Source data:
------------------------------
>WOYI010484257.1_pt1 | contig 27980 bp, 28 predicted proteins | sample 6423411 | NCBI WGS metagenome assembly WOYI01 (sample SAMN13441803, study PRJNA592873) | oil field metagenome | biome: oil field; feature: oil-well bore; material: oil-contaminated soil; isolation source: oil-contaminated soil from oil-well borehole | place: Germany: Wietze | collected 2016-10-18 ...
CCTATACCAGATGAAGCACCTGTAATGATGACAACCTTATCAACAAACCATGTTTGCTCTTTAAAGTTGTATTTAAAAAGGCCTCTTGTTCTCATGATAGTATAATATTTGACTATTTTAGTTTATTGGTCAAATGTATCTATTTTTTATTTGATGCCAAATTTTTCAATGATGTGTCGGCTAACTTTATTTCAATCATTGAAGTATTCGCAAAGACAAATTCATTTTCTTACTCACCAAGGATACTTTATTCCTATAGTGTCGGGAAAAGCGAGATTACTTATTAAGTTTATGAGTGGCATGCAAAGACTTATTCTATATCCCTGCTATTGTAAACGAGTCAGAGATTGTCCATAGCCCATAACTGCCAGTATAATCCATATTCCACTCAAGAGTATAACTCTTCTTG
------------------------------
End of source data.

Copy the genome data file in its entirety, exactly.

>WOYI010484257.1_pt1 | contig 27980 bp, 28 predicted proteins | sample 6423411 | NCBI WGS metagenome assembly WOYI01 (sample SAMN13441803, study PRJNA592873) | oil field metagenome | biome: oil field; feature: oil-well bore; material: oil-contaminated soil; isolation source: oil-contaminated soil from oil-well borehole | place: Germany: Wietze | collected 2016-10-18 ...
CCTATACCAGATGAAGCACCTGTAATGATGACAACCTTATCAACAAACCATGTTTGCTCTTTAAAGTTGTATTTAAAAAGGCCTCTTGTTCTCATGATAGTATAATATTTGACTATTTTAGTTTATTGGTCAAATGTATCTATTTTTTATTTGATGCCAAATTTTTCAATGATGTGTCGGCTAACTTTATTTCAATCATTGAAGTATTCGCAAAGACAAATTCATTTTCTTACTCACCAAGGATACTTTATTCCTATAGTGTCGGGAAAAGCGAGATTACTTATTAAGTTTATGAGTGGCATGCAAAGACTTATTCTATATCCCTGCTATTGTAAACGAGTCAGAGATTGTCCATAGCCCATAACTGCCAGTATAATCCATATTCCACTCAAGAGTATAACTCTTCTTG